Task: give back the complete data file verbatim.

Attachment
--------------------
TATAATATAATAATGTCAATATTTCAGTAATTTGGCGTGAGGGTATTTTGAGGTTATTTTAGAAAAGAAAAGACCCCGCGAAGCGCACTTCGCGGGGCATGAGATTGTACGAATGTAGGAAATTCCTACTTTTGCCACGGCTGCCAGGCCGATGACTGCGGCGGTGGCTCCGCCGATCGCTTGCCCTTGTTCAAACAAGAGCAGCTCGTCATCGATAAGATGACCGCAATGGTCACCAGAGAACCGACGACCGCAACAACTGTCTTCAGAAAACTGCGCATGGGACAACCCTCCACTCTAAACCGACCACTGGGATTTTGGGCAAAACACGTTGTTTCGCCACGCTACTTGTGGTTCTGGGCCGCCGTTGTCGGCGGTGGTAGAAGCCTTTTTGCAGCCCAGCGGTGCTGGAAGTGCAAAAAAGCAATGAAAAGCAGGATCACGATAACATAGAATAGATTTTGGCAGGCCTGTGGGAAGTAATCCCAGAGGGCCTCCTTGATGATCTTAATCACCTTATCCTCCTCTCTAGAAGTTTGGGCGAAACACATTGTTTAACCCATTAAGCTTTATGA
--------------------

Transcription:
TATAATATAATAATGTCAATATTTCAGTAATTTGGCGTGAGGGTATTTTGAGGTTATTTTAGAAAAGAAAAGACCCCGCGAAGCGCACTTCGCGGGGCATGAGATTGTACGAATGTAGGAAATTCCTACTTTTGCCACGGCTGCCAGGCCGATGACTGCGGCGGTGGCTCCGCCGATCGCTTGCCCTTGTTCAAACAAGAGCAGCTCGTCATCGATAAGATGACCGCAATGGTCACCAGAGAACCGACGACCGCAACAACTGTCTTCAGAAAACTGCGCATGGGACAACCCTCCACTCTAAACCGACCACTGGGATTTTGGGCAAAACACGTTGTTTCGCCACGCTACTTGTGGTTCTGGGCCGCCGTTGTCGGCGGTGGTAGAAGCCTTTTTGCAGCCCAGCGGTGCTGGAAGTGCAAAAAAGCAATGAAAAGCAGGATCACGATAACATAGAATAGATTTTGGCAGGCCTGTGGGAAGTAATCCCAGAGGGCCTCCTTGATGATCTTAATCACCTTATCCTCCTCTCTAGAAGTTTGGGCGAAACACATTGTTTAACCCATTAAGCTTTATGA